Gina Miller and a hate-Mail campaign
Article 50, Issue 1437
“A loss-making company. False claims about a law degree. And critics who say she’s a shameless self-publicist...” So said the Mail headline of 25 January above a spectacular hatchet-job by financial hack Ruth Sunderland. But if Miller is a publicity-seeker, one of her willing accomplices has been, er, the Daily Mail. From 2013 until last year she was often quoted approvingly in the paper, including by Sunderland and columnist Dominic Lawson. Her True And Fair Campaign was hailed for exposing excessive management fees charged by investment funds.
‘Burnt at the stake’
That all stopped when she went to court to stop Theresa May triggering Article 50 without parliament’s approval. Ruth Sunderland’s first hatchet-job appeared on 4 November 2016. “Facts, rumours and wishful thinking all meld together in the sometimes improbable but always fascinating life of Gina Miller,” she concluded. “Her latest role as the Remainers’ answer to Joan of Arc is the latest chapter. But of course, Joan was burnt at the stake – a fate some Brexiteers might view as too kind for this heroine.”
Given that Miller was receiving death threats, she was unamused – and immediately gave an interview to, er, the Mail on Sunday, which had backed Remain in the referendum. On 6 November, just two days after the daily paper’s onslaught, its Sunday sister reported that she had “survived a ferocious online hate campaign by Brexit supporters. She calmly reeled off the insults: ‘Gang-rape her, she’s a witch, stay in the kitchen scrubbing floors, black women shouldn’t show their face in public, throw acid in her face.’ Fellow claimants withdrew through sheer terror, but not Mrs Miller.”
On 4 December, she was back in the MoS with a comment piece. “It has come at a cost,” she wrote of her legal campaign. “There has been a great deal of abuse, both political and personal… I regard myself as a strong woman but the tsunami of vitriol almost succeeded in knocking even me down… with threats of violence, rape and murder.”
Incitement to violence
Miller also complained to the regulator Ipso about what she regarded as the Daily Mail’s incitement to violence. On 8 December the Mail website had to delete the line about burning at the stake being too good for her. The online version of its 4 November profile now ends instead with a swipe about her supposedly dull husband, said to be worth £30m: “Some have wondered why a livewire like Mrs Miller is married to him. Cynics may say she has about thirty million good reasons.”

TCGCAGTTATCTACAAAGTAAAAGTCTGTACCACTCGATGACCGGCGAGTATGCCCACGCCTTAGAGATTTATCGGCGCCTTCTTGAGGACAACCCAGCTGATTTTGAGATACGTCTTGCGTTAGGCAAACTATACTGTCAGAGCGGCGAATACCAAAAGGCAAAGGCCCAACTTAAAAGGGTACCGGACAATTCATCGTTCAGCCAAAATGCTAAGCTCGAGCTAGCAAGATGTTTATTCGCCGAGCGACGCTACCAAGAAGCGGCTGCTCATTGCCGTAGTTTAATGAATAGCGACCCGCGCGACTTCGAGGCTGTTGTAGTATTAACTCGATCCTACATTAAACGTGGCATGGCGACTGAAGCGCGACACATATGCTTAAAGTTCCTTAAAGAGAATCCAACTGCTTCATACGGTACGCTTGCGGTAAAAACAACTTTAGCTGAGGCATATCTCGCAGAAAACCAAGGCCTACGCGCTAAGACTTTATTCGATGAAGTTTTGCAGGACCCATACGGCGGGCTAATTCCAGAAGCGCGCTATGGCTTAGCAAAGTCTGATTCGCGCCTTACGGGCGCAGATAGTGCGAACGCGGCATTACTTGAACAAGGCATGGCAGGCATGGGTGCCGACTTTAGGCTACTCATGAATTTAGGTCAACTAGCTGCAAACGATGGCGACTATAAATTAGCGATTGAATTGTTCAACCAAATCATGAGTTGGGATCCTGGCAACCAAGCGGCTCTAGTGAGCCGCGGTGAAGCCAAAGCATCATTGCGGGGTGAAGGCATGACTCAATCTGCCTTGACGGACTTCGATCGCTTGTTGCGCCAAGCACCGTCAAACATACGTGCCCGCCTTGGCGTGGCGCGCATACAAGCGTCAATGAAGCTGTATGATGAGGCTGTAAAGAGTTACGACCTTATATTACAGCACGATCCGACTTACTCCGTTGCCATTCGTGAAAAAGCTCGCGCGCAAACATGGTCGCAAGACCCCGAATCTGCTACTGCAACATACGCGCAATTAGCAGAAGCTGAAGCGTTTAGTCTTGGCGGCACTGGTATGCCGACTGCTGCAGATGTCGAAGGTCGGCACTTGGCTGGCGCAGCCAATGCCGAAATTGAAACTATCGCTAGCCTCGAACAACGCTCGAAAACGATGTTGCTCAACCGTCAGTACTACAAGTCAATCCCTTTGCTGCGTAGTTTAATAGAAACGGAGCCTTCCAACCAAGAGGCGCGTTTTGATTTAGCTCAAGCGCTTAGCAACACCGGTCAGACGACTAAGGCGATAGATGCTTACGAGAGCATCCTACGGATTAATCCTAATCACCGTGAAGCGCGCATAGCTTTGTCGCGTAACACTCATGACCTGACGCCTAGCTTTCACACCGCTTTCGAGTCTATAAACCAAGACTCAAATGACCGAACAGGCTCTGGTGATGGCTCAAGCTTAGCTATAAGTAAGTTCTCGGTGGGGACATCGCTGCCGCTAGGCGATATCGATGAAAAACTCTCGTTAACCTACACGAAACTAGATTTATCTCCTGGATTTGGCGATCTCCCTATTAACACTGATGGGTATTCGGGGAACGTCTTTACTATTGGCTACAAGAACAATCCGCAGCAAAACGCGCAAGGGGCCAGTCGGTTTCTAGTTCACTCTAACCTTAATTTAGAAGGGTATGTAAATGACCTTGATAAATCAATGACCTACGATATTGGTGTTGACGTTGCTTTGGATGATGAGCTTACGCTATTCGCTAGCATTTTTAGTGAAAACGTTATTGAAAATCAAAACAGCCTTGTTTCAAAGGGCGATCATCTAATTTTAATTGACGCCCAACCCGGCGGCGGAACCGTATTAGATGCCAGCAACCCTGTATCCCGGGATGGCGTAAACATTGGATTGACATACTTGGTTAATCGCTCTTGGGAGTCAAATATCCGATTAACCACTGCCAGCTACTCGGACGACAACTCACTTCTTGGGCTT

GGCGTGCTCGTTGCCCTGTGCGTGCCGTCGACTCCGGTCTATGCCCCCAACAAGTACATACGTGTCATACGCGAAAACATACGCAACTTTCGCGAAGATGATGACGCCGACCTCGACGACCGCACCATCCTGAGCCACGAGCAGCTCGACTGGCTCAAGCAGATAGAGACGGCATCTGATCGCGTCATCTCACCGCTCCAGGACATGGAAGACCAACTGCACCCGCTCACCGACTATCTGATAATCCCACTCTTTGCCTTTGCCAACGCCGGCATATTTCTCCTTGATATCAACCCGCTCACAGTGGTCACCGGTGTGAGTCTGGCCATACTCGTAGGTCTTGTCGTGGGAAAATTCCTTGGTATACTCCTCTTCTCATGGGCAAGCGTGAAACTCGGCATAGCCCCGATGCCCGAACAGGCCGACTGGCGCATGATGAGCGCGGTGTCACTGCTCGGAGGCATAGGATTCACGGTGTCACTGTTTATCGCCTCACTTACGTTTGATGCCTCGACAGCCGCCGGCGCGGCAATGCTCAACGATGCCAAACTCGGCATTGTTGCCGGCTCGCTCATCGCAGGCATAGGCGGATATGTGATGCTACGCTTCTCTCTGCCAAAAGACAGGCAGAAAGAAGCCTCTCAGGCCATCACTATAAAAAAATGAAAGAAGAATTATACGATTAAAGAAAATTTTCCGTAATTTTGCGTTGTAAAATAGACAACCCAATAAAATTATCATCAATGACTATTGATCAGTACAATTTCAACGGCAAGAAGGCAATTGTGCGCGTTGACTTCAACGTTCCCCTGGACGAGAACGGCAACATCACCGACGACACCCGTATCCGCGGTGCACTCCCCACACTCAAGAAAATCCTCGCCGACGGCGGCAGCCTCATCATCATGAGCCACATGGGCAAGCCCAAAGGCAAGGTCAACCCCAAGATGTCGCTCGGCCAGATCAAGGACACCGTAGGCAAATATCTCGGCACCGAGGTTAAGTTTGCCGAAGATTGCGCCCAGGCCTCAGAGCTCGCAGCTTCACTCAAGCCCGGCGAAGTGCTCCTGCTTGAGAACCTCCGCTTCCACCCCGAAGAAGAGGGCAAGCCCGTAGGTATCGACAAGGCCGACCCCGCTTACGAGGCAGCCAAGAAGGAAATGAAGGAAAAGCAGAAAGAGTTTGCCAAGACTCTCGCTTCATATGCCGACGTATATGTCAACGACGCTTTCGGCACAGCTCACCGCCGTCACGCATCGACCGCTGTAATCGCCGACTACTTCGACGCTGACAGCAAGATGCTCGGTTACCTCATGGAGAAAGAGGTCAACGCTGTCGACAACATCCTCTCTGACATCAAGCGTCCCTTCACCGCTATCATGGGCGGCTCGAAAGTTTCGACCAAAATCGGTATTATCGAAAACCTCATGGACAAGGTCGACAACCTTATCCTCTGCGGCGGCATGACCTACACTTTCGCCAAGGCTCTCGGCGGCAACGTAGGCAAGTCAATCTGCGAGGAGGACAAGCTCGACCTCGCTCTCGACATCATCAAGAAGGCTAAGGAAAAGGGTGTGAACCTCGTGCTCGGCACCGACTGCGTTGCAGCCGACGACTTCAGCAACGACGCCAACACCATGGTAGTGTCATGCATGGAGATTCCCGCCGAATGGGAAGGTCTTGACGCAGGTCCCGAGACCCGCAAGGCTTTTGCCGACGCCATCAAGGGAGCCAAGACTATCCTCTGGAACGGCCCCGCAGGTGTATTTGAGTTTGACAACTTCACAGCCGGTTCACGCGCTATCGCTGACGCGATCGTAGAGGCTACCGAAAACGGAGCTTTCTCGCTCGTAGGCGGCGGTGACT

On Christmas Eve, daily editor Paul Dacre departed for a month’s holiday. Even in his absence the Sunday paper kept up its retaliation, running a 1,600-word interview with Gina Miller on 15 January about the impending Supreme Court verdict. Although Gina was “quietly confident of a victory”, wrote MoS hack Angella Johnson, “it has come at a considerable personal cost, including public vilification. Indeed, she lives in constant fear for herself and her family, and the police consider the threats against her – which range from sexual abuse to death threats – to be entirely serious.”
‘A stain on us all’
Dacre’s first day at the office in 2017 was neatly timed to coincide with the judgment, on 24 January. The focus of his court coverage the next day was clear from the choice of photo for the front page: Gina Miller, looking “triumphant”. Inside, Ruth Sunderland’s hit-job ran over pages 8, 9 and 10 – and with a final thud of the axe, an op-ed piece by Sarah Vine was headlined “Gina’s no martyr: she’s just a pushy posh mum.”
Over at the Mail on Sunday, editor Geordie Greig thought otherwise. On 29 January he published an extraordinary nostra culpa by Rachel Johnson on behalf of the Fourth Estate: “I would like to apologise to Gina Miller… for all the abuse she’s taken. Much of it was generated by unfair comment in the press, and provocative headlines… This is a stain on us all.”
A stain on us all: what a charming way for the Mail on Sunday to welcome back Dacre, its supposed editor-in-chief. No doubt the compliment will be returned very soon…
More top stories in the latest issue:
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Eleanor Mills makes no secret of wanting the top job at the Standard – but Sunday Times colleagues suspect it’s a ruse to get Rupert to promote her.
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David Cameron failed to persuade Lord Rothermere to sack Paul Dacre, but had more luck at the Telegraph dripping poison about its then editor Tony Gallagher.
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